Thursday 6 October 2011

Priests as Instruments of Grace

Fr Daniel Seward, of the Oxford Oratory, preached a wonderful sermon on the priesthood last Sunday, following the ordination of Fr Nicholas Edmonds-Smith on Saturday 1st October. He reflected on the role of priests as servants and instruments of God, and commented that a vocation to the priesthood is not found by demonstrating certain abilities, as though anyone were properly ‘qualified’ to act as Christ himself. It is all done by the grace of God. This is clear when one reflects on the liturgy, and how the priest must submit himself entirely and faithfully to it, with no room for imposing his own personality on what God has instituted in the Holy Mass:

‘We should not come away from Mass conscious of the personality of the priest who celebrates, rather, it is the person of Christ in whose person the priest acts that is the only important factor. This is why, as Pope Benedict says, there is no room whatever for creativity in the liturgy. Every word, every gesture, should come from the Roman Missal.’

I had already been reflecting on this following my visit to Blackfen for the 1st October meeting of the Guild of Blessed Titus Brandsma. It was my first experience of High Mass in the Old Rite, and I was very struck by the beauty of the vestments worn by the celebrants. For those who do not understand that the priest is Alter Christus, it might seem that these splendid robes are an arrogant affectation, a sign that the priest considers himself somehow more holy or more spiritual than the laity. But of course, the more splendid the robes, the less focus there is on the priest as personality, and the more clear is his role as an instrument of Divine Grace. And this is especially true when one is looking at his back!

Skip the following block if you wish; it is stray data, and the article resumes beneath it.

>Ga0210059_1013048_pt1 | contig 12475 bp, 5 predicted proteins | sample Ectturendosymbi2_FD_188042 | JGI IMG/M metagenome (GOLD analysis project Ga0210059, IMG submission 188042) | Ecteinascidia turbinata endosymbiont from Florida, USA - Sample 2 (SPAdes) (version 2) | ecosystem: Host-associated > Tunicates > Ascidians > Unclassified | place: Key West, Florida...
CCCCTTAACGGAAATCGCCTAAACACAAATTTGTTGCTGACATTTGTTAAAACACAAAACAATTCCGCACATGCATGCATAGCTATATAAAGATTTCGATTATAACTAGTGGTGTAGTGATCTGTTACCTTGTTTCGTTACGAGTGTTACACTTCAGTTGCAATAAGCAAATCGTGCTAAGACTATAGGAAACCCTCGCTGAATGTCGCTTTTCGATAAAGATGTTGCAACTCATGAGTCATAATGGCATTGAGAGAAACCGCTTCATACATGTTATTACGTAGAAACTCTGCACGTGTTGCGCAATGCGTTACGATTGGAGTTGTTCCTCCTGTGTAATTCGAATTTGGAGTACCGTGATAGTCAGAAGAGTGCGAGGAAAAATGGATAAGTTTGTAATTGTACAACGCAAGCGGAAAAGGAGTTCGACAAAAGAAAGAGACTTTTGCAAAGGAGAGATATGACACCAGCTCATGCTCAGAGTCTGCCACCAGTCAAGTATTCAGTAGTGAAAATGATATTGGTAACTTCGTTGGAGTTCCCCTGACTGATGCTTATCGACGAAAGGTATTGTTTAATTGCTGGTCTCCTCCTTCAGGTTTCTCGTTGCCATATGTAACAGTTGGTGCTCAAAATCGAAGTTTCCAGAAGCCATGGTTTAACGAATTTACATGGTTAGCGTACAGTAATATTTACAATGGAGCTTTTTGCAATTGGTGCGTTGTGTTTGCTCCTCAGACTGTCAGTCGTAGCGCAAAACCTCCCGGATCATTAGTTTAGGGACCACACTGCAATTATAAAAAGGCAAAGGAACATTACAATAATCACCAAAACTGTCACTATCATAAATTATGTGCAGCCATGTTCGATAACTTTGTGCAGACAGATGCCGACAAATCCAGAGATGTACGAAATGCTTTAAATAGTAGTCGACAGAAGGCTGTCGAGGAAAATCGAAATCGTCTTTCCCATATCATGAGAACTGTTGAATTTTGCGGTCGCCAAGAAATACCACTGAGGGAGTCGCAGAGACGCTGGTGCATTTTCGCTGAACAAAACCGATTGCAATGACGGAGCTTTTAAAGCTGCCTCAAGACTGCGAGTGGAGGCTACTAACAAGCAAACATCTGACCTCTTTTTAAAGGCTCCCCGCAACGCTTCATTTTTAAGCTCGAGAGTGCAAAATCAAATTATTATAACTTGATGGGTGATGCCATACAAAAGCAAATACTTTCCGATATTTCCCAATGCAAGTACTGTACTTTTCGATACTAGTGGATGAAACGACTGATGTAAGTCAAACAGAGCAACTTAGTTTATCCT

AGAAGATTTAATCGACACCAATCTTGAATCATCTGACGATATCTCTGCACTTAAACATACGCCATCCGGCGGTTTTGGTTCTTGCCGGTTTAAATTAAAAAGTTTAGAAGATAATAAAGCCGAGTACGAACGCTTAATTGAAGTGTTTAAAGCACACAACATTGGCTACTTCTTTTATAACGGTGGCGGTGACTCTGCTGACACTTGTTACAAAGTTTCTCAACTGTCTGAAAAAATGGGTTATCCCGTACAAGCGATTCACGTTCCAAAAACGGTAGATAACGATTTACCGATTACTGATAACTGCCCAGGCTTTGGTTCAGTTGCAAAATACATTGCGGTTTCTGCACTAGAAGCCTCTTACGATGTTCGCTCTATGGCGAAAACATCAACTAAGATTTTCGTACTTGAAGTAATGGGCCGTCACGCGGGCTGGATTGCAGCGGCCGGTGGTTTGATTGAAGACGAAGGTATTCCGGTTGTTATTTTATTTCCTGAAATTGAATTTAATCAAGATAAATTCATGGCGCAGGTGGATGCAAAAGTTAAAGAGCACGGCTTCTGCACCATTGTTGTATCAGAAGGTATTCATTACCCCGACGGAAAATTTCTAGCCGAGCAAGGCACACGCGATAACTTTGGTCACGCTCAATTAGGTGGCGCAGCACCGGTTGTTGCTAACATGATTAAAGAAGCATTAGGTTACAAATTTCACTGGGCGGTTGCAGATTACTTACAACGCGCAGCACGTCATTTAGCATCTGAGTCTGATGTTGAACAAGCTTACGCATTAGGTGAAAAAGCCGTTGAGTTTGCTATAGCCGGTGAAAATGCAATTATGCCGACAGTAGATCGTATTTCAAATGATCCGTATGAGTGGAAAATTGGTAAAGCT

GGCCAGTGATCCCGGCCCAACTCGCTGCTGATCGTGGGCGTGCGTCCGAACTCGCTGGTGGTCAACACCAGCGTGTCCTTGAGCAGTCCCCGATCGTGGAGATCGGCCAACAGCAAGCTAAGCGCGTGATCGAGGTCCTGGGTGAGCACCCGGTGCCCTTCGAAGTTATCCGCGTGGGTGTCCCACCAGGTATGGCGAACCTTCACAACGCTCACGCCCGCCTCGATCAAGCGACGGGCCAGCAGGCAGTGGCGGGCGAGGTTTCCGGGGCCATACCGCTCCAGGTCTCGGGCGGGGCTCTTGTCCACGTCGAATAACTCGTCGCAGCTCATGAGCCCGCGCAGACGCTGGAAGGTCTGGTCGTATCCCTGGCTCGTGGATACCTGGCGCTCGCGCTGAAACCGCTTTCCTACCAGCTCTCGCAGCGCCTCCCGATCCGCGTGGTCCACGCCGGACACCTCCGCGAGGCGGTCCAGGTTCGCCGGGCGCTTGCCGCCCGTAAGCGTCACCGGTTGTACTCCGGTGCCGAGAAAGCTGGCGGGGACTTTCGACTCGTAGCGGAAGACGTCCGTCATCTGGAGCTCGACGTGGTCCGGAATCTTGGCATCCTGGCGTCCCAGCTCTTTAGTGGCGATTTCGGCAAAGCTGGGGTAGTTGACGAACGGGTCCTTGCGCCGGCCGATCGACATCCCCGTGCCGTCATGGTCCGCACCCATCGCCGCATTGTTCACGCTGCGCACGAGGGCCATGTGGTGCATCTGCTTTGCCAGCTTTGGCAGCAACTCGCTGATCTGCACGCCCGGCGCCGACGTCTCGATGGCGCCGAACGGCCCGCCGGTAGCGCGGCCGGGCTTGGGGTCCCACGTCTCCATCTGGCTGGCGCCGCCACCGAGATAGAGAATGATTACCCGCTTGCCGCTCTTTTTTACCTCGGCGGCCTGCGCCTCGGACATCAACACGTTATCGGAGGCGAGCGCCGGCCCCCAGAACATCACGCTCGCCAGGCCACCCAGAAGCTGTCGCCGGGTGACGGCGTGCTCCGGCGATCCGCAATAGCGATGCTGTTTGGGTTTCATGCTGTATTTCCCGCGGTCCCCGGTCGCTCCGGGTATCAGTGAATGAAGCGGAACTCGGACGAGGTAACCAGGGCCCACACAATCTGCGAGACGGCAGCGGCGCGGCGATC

This applies to the Sacrament of Confession as well. It is so helpful not to be able to see the priest. At the Oxford Oratory there is a screen, and a crucifix to look at as one kneels to make confession. All of this reminds one that the priest is acting as an instrument of Grace, a channel which God has chosen.

It seems to me that in these times when so few people have any real understanding of the sacred, it is more important than ever for priests to take every opportunity to show to the faithful the fullness of the truth about what ordination means, especially by their administration of the Sacraments. Ordination is an astonishing work of God, whereby he demonstrates that he can take useless human materials and transfigure them, so that they can do infinite good.

And of course it is also possible for priests to do infinite harm, which is why we so urgently need to pray for holy priests. Fr Daniel quoted Therese of Lisieux: "Alas! how many bad priests there are, priests who are not holy enough...Let us pray, let us suffer for them." He also mentioned the comment of St John Bosco, that the walls of hell are lined with birettas.

But in many ways this infinite capacity and great responsibility applies to every one of us. When we make ourselves into a living sacrifice, offering everything up through the Immaculate Heart of Mary and united with the Holy Sacrifice of the Mass, then we too become channels of God’s grace, mysteriously participating in the divine plan of redemption. When we submit to God’s plan by praying the devotions given to us by the Church, and particularly by Our Blessed Mother, and by receiving the Sacraments instituted by Christ, then we too can leave behind our personalities, instead becoming the person that God made us to be.

Posted by Anthony Radice (A Tiny Son of Mary).

The full text of Fr Daniel's sermon can be found here.

Photo by Mac McLernon (see her Flickr site).


  1. Thanks for a good post Anthony. Good to meet you also on Saturday.

  2. It was great to meet you too, and I'm just sorry I didn't get to speak to you more! Hopefully I will next time.

  3. Great post Anthony and a real insight for me about the priesthood in Roman Catholicism.

    Thanks! God Bless!


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